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I have some code that looks like this

class Split
{
public:
    Split(Hand *pcHand = NULL)
        : phand(pcHand), phandsplit(pcHand)
     {
     }

    int CardOne;
    int CardTwo;
    int CardThree;

    void getCardOne(Hand & phand)
    {
        CardOne = phand.SendCOneToSplit();
        std::cout << "Card One: " << CardOne << std::endl;
    }

    void getCardTwo(Hand & phandsplit)
    {
        CardTwo = phandsplit.SendCOneToSplit();
        std::cout << "Card Two: " << CardTwo << std::endl;
    }

    void getCardThree(Hand & phandsplitTwo)
    {
        CardThree = phandsplitTwo.SendCOneToSplit();
        std::cout << "Card Two: " << CardTwo << std::endl;
    }

private:
    Hand * phand;
    Hand * phandsplit;
};

I want to make it one function instead of needing to add another function that does the exact same thing just with a different object of the same class. Is there a way to do this? if so, can anyone point me in the right direction?

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1  
Are you familiar with the STL containers? or arrays? –  Beta Jan 20 '13 at 5:02
    
a little bit. I am relatively new to programming. I have used them but not to a great extent. –  Chivos Jan 20 '13 at 5:07
    
I've already answered below, but there's something that concerns me about your question: your function takes a reference named phand, and the class has a pointer with the same name, which you're not using. Did you include those member variables in your question on purpose? –  Rick Yorgason Jan 20 '13 at 5:40
    
Nope, I had them there awhile ago when I was messing around and forgot to take them out. –  Chivos Jan 20 '13 at 6:02

3 Answers 3

Just pass an additional parameter to the function which tells you which class member to handle.

enum
{
    CardOne, CardTwo, CardThree, //so on....
}CardNumber;

void getCard(Hand & phandsplitTwo, CardNumber card)   
{
    if(card == CardOne)
       CardOne = phand.SendCOneToSplit();
    else if(card == CardTwo)
       CardTwo = phandsplit.SendCOneToSplit();
    else if(card == CardThree)
       CardThree = phandsplitTwo.SendCOneToSplit();
    //....
}

Note:
I don't know though why you name your method as getXXXXX, they are not actually returning anything. Perhaps, the name should be setXXXXXX??

share|improve this answer
    
what kinda of a parameter would do that though? Could I use a string? –  Chivos Jan 20 '13 at 5:08
    
@user1956980: Updated the answer. –  Alok Save Jan 20 '13 at 5:11

Well, since your variables are public, you could always just pass in the one you want to operate on:

void getCard(Hand& hand, int& card)
{
    card = hand.SendCOneToSplit();
    std::cout << "Card: " << card << std::endl;
}

Then call like this:

split.getCard(hand, split.CardOne);

Of course, using public variables might not be a long-term solution, so another option would be to replace:

int CardOne;
int CardTwo;
int CardThree;

with an array:

int cards[3];

And then just pass in the index you want:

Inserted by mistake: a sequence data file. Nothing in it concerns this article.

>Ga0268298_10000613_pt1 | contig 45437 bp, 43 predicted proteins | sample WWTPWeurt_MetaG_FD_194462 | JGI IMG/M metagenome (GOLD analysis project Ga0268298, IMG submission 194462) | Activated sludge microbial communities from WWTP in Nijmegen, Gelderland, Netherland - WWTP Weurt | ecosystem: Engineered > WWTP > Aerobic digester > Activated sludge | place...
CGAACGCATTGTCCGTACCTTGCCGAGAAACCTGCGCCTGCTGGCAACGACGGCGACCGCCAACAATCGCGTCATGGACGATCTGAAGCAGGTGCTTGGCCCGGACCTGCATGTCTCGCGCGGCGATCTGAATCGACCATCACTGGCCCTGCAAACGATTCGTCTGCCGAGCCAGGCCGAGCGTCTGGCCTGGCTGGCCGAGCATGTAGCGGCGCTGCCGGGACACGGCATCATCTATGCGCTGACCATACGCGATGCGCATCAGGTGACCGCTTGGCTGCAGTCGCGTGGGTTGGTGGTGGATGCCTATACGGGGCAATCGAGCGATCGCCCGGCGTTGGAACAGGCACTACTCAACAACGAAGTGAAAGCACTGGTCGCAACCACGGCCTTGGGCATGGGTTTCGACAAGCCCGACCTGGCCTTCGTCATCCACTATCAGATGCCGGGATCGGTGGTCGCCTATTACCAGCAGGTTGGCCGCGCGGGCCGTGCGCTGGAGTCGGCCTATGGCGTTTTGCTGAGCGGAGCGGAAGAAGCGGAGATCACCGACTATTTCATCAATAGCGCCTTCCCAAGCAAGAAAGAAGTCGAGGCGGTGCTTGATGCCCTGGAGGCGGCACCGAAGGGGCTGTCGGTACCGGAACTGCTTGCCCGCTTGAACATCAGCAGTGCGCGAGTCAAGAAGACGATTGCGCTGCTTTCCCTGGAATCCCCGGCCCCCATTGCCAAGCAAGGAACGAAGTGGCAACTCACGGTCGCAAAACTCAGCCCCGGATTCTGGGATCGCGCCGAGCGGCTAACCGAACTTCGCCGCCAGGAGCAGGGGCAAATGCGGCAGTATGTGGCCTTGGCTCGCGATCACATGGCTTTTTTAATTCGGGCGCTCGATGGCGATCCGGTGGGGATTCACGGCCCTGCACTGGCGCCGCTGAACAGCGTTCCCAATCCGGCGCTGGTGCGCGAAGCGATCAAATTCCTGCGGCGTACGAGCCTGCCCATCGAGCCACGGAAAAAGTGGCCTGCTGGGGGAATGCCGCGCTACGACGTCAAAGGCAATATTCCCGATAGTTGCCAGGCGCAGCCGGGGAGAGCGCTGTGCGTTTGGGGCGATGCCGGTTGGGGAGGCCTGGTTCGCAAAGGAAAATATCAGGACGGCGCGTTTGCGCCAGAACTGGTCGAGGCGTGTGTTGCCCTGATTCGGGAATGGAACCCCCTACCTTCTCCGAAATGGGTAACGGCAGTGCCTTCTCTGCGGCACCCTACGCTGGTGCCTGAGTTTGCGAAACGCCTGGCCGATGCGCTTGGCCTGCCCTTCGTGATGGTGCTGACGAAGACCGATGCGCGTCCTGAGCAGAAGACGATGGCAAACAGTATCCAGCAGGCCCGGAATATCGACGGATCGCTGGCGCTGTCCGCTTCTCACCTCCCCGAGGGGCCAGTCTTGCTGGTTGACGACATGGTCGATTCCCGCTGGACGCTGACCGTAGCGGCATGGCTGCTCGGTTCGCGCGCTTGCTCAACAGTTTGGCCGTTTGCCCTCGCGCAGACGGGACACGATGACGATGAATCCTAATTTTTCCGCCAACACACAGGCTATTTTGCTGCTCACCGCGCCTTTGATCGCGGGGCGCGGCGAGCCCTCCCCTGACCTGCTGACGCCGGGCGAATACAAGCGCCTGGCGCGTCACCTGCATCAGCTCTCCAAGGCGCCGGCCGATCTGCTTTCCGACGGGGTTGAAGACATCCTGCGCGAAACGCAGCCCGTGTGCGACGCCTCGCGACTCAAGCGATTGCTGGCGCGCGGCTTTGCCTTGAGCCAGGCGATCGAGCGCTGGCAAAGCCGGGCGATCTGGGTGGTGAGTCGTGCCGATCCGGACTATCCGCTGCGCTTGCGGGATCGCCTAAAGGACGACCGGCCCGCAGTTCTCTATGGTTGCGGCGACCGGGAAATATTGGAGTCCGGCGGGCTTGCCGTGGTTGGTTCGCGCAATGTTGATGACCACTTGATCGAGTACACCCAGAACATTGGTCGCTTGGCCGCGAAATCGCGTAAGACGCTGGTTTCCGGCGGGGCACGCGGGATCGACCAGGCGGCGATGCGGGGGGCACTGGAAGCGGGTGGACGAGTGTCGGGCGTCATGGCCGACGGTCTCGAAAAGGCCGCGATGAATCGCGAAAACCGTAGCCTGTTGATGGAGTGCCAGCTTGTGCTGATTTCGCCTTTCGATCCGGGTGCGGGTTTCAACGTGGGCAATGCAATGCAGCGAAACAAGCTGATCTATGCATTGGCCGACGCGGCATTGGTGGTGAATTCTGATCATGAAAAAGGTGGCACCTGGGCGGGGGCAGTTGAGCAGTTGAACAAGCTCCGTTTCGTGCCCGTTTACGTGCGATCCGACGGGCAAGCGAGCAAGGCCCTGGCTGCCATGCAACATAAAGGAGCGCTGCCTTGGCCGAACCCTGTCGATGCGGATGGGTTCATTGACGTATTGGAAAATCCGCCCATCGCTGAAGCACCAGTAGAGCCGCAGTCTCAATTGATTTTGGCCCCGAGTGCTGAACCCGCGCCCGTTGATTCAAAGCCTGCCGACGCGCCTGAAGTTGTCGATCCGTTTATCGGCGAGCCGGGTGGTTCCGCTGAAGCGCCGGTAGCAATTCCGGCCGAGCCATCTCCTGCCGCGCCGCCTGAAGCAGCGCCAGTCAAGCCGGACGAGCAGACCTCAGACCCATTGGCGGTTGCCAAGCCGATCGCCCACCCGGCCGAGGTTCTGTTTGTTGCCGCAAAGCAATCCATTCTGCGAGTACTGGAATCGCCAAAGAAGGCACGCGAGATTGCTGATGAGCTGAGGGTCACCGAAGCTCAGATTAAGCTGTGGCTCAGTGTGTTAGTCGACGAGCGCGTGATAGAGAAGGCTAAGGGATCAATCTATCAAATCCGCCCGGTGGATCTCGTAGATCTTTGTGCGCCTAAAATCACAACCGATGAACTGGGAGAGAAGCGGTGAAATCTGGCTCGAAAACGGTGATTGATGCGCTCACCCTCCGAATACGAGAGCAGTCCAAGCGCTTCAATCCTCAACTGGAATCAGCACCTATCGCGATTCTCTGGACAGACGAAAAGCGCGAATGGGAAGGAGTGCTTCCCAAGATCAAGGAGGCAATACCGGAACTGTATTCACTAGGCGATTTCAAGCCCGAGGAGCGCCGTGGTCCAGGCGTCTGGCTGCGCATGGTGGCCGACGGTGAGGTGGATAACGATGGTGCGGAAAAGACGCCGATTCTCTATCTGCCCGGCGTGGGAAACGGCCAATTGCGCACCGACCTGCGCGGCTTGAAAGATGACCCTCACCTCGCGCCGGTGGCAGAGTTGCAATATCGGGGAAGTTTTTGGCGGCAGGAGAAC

void getCard(Hand& hand, int ndx)
{
    cards[ndx] = hand.SendCOneToSplit();
    std::cout << "Card: " << cards[ndx] << std::endl;
}
share|improve this answer
    
What happens if the caller passes an index which is out of bounds? Ka-boom! –  Alok Save Jan 20 '13 at 5:23
    
@Alok: Then your input is invalid. When and how to deal with invalid input is a whole different topic. –  Rick Yorgason Jan 20 '13 at 5:36
    
IMO the general guideline is that you should provide an safe interface which does not delegate the entire responsibility of passing proper inputs to the caller. Your code should atleast handle the erroneous inputs. –  Alok Save Jan 20 '13 at 5:40
    
@Alok: That "general guideline" is not followed by classes such as std::string and std::vector; like I said, there's a huge discussion we could have on it. A more hardened solution to this problem would be to mix your answer with my answer, converting the CardNumber into an index, but I can also think of three other valid solutions, and none of them help answer the OP's question. –  Rick Yorgason Jan 20 '13 at 5:51
    
ohhh let me try to explain something a bit better.. The goal is to not use the three card variables. I actually only need one as I am grabbing a card out of a players hand to reset it in a second hand. This is just to grab the variable so it can be sent out of the hand. I ultimately only want to use one variable for the card and grab one card using different objects; however. –  Chivos Jan 20 '13 at 6:06

If performance is of concern, and if there are many "card-types"; I would have use function-pointers(i.e. method pointers).

void (Split::*pfGetTheCard)(Hand & phand);

// Dynamically assign it to one of those:
pfGetTheCard =  &Split::getCardTwo;

// And call it:
(cardobj.*pfGetTheCard)(); 
(pCardPtr->*pfGetTheCard)(); 

Please note that this may not be suitable solution, as it all depends on your design, performance and maintenance issues. This is just my idea!

share|improve this answer
    
performance is not much of an issue, so I will give this a try and see it it works out well. Thank you very much! ;) –  Chivos Jan 20 '13 at 5:22

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